Gifford Pinchot, first Chief of the Forest Service, was Roosevelt’s friend and shared his passion for hunting and the outdoors.  But Roosevelt’s vision was not shared by his gluttonous successor, President William Taft.  Despite Taft’s promises to Roosevelt that he would support the forest service, funding begins to dry up and the industrialists are allowed into protected lands.  Out in the field the young, idealistic rangers purchased their own equipment and tried desperately to continue fulfilling their mission.

But the drama is heightened when fire season becomes a real and intense threat.  Pinchot uses the fear of fire to demand funding from Congress while rangers begin recruiting and try to prepare for the coming fires.  The human side of this story rests in the valorous men who worked to save the west from fire.  Although Egan lacks the benefit of extensive personal accounts that were available for The Worst Hard Time, the individual stories are compelling and dramatic.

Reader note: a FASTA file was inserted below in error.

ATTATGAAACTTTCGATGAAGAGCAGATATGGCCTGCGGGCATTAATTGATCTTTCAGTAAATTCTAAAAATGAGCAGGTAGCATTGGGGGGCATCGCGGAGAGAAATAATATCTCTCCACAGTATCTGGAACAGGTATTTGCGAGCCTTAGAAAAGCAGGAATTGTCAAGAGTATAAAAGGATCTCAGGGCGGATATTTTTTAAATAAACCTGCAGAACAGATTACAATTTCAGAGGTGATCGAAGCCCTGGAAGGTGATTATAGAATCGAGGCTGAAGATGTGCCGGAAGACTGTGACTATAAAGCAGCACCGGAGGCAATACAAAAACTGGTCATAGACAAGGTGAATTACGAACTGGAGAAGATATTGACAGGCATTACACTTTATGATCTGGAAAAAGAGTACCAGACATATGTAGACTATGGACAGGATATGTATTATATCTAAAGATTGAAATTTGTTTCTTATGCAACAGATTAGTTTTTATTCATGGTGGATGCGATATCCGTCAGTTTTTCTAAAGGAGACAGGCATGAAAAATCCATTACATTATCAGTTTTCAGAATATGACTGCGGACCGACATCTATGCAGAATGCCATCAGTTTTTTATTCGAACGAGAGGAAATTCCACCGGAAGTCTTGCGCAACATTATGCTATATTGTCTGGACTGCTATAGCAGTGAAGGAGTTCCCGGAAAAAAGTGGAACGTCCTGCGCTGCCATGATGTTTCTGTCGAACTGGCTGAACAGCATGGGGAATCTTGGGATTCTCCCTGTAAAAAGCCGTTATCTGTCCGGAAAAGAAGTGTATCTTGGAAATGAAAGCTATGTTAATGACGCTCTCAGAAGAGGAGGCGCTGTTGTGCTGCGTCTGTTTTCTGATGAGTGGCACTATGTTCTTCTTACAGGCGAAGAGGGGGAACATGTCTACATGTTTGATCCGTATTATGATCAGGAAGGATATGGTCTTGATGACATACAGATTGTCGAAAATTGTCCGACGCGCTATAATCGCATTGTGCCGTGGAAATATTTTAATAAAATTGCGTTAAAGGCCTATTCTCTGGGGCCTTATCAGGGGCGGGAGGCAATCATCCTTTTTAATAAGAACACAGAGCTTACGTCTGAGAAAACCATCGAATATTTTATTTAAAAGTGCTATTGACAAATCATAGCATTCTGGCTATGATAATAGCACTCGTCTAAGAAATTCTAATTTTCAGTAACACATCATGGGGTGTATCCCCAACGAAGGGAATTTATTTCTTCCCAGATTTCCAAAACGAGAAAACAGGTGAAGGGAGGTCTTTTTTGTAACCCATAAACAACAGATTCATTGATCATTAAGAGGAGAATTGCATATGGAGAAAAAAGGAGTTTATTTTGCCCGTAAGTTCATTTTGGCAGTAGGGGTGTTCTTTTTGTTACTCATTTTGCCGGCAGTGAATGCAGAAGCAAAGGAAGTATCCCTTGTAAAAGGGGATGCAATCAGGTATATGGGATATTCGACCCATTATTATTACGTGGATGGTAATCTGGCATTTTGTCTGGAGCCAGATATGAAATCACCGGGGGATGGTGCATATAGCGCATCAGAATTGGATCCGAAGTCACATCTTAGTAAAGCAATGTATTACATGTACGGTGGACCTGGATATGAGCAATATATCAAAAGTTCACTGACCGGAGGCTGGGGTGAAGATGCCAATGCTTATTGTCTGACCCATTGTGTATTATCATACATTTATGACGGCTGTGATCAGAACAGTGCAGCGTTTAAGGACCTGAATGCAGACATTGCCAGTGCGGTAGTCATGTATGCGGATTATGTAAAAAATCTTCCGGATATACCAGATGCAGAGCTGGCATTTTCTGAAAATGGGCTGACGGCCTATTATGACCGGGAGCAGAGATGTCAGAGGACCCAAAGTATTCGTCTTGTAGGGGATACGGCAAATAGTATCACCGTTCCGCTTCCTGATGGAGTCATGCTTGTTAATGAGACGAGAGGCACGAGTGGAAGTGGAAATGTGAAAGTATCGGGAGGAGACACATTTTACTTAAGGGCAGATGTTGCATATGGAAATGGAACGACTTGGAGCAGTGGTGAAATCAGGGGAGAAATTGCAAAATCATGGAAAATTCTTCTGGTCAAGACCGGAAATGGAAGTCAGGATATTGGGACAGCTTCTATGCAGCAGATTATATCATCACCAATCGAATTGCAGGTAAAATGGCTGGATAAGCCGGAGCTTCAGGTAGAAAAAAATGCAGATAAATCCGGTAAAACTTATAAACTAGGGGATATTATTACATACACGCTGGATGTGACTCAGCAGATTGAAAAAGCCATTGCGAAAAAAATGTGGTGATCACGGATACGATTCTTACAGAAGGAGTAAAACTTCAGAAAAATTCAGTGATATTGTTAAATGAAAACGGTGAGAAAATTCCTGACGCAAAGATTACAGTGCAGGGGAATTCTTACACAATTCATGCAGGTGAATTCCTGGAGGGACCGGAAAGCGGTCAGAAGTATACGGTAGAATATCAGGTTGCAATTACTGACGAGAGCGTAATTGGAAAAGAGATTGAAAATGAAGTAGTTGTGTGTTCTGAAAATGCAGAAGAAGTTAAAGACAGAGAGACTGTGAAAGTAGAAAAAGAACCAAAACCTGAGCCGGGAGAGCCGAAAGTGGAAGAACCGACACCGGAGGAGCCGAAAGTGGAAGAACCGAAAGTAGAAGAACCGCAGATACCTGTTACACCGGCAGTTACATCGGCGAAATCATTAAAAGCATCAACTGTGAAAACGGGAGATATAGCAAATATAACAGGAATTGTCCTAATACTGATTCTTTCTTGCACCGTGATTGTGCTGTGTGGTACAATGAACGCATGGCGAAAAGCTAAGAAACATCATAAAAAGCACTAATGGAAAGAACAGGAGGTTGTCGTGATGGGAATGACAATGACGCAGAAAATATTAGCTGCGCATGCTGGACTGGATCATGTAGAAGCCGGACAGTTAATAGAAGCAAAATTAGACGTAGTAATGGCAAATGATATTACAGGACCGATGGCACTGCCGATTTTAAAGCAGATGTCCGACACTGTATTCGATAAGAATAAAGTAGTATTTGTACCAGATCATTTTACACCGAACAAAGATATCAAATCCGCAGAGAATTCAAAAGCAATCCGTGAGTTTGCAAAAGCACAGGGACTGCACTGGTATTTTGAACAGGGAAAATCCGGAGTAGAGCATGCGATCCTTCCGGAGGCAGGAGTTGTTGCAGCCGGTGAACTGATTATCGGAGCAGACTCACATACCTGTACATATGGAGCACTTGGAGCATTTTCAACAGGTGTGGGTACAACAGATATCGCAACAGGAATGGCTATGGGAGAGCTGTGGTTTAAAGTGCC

I truly enjoyed this book.  And now I have a confession to make.  I listened to this as an audio book.  Not only that, I downloaded it from the Metropolitan Library System.  Read by Robertson Dean, this was a well done performance.

So this summer take some time to read about the summer of 1910.  You’ll be glad you did.

Tuesday Two.Oh! A tool for book lovers.

Tuesday, June 21, 2011
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Tuesday Two.Oh! is not meant as an endorsement, but as an exploration of the tools that are out there. Click at your own risk. 🙂

Today’s Tuesday Two.Oh! goes out to my Mom, who likes to give away books as soon as she finishes reading them. I, on the other hand (and much to my husbands shagrin), am a keeper. I have loads and loads of books that I’ve been keeping since I was a teenager. Hey, what do you expect when you marry a librarian? Let’s take a look at Book Mooch.